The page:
A new type of small survey craft that will improve Navy’s geospatial survey capabilities has been launched from HMAS Adelaide for the first time.

The inaugural launch of Polaris from Adelaide took place on October 29 off the coast of Townsville during Exercise Sea Wader.

The Polaris is part of a range of new equipment delivered to the Maritime Geospatial Warfare Unit.

The new equipment, which also includes a Fly Away Survey Kit and the Remus 100S Autonomous Underwater Vehicle, aims to modernise the collection and processing of geospatial data by Navy hydrographers.

Operations Officer Maritime Geospatial Warfare Unit Lieutenant Commander Paul Clark said the team in Adelaide developed the procedures for launching the survey vessel.

“Our priority for the launch was to test our ability to deploy the survey craft from an LHD [landing helicopter dock],” he said. 

“We can now train members of our deployable geospatial support team so they can familiarise themselves with the new survey craft.”

The Polaris is equipped with a range of technologies, including a multi-beam echo sounder, side-scan sonar, and sub-bottom profiler, and has an ability to deploy its own autonomous underwater vehicle.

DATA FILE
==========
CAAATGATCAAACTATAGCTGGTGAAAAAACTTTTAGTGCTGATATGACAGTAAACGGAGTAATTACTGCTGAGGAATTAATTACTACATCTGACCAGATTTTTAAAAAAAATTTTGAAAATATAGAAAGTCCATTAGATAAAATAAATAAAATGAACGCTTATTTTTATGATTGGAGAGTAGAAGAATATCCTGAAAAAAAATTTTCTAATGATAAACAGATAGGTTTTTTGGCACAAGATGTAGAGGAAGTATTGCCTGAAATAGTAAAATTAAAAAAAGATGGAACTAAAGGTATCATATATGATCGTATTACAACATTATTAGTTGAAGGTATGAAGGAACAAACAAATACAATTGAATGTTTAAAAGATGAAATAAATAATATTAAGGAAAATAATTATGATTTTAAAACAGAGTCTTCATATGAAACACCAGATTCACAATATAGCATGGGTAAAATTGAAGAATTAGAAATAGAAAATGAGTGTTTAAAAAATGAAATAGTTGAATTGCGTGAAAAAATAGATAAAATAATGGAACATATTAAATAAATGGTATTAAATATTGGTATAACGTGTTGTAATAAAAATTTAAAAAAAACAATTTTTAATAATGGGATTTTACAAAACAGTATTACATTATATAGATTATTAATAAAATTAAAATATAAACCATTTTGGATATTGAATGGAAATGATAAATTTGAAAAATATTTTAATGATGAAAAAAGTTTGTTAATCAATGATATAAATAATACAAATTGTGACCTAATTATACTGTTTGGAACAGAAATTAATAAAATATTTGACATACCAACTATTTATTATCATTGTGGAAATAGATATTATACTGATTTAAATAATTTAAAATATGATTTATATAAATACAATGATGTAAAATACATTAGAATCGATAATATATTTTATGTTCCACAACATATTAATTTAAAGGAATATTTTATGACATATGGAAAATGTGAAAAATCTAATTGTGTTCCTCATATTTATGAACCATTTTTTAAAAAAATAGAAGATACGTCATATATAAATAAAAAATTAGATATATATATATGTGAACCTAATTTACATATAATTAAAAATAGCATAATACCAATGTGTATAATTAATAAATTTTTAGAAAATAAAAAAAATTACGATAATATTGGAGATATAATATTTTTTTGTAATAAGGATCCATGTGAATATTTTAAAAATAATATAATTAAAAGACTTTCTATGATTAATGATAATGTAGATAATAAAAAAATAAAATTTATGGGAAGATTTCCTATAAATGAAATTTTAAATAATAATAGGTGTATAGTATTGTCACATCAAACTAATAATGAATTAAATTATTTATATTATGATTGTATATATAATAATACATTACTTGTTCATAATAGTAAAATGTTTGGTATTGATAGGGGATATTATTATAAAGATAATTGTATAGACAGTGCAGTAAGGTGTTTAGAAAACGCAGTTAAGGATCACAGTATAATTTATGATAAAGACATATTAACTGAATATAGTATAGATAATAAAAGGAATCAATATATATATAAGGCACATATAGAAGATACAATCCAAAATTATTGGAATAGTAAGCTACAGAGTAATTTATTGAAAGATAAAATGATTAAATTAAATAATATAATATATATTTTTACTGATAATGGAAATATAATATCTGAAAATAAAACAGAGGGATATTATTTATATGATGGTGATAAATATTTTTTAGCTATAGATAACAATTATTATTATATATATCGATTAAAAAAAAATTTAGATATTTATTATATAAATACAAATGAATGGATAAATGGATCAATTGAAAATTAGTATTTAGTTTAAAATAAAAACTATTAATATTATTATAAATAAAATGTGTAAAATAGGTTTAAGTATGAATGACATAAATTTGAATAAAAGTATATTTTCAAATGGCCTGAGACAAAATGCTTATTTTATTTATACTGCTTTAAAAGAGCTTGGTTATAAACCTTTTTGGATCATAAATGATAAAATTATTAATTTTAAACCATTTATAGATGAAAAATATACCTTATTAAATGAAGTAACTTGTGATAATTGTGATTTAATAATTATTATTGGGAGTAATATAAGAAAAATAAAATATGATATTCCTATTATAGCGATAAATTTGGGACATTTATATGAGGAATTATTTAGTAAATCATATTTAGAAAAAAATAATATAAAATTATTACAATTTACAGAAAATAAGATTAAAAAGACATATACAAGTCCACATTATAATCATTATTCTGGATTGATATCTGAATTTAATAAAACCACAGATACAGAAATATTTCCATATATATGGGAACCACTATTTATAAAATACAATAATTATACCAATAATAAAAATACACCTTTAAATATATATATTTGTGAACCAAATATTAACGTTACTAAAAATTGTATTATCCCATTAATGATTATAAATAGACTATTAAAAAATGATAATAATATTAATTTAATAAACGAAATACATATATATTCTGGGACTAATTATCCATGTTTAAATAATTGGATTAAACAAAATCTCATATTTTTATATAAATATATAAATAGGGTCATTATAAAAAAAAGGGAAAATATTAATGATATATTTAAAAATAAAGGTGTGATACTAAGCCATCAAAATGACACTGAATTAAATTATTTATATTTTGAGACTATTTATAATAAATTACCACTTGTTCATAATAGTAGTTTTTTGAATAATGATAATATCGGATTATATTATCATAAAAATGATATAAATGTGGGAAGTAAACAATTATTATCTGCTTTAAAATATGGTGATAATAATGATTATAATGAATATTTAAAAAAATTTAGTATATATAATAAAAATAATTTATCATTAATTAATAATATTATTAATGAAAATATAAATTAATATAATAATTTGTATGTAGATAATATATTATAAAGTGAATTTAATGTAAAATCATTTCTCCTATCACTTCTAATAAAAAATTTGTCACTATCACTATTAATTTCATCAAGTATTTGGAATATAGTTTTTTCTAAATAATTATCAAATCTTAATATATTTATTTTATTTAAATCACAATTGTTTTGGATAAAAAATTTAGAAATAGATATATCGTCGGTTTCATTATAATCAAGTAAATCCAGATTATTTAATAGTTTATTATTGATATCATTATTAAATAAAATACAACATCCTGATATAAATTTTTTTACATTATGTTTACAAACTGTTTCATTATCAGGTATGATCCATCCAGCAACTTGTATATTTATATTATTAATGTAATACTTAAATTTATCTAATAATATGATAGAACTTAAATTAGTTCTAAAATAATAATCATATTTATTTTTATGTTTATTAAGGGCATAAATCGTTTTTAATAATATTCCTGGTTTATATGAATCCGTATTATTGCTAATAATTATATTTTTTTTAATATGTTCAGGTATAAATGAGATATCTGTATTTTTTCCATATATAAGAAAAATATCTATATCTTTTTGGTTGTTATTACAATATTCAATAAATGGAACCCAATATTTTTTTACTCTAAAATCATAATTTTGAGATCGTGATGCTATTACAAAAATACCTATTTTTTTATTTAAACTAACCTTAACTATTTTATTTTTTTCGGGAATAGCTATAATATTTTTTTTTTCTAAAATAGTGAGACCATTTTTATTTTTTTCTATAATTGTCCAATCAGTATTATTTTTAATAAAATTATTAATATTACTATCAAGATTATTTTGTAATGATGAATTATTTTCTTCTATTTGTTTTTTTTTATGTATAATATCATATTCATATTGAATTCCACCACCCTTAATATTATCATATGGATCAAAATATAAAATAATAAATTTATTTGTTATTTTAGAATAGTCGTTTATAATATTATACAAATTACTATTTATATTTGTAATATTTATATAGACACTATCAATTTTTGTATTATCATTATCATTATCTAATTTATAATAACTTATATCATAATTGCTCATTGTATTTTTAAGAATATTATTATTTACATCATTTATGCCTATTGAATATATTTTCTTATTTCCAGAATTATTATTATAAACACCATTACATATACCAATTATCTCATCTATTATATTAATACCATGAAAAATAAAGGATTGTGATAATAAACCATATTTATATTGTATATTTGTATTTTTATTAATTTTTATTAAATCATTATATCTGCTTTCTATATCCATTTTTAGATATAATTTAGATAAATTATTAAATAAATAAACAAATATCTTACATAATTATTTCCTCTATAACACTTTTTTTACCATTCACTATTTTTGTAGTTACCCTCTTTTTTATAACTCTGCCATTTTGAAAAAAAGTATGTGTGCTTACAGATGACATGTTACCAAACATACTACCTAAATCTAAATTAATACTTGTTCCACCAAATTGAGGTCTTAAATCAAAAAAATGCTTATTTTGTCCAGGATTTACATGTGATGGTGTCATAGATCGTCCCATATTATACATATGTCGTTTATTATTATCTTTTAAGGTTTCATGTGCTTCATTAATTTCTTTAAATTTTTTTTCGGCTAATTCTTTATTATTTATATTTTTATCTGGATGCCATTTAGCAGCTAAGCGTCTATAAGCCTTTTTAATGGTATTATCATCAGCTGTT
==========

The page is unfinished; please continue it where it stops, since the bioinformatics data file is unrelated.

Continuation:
Lieutenant Commander Clark said the survey craft would give Navy teams improved capability in a number of areas.

“The survey craft will allow the deployable geospatial support teams to complete tasks such as surveying shipping lanes, beaches, anchorage areas and areas affected by natural disasters in which navigational accuracy is not guaranteed,” he said.

“It will also allow the geospatial survey teams to collect and process much higher quality data than previously available.”

Navy’s Hydrographic, Meteorological and Oceanographic Group has four deployable geospatial support teams that have been training for the past 12 months on the new capabilities being delivered under the SEA1770 project.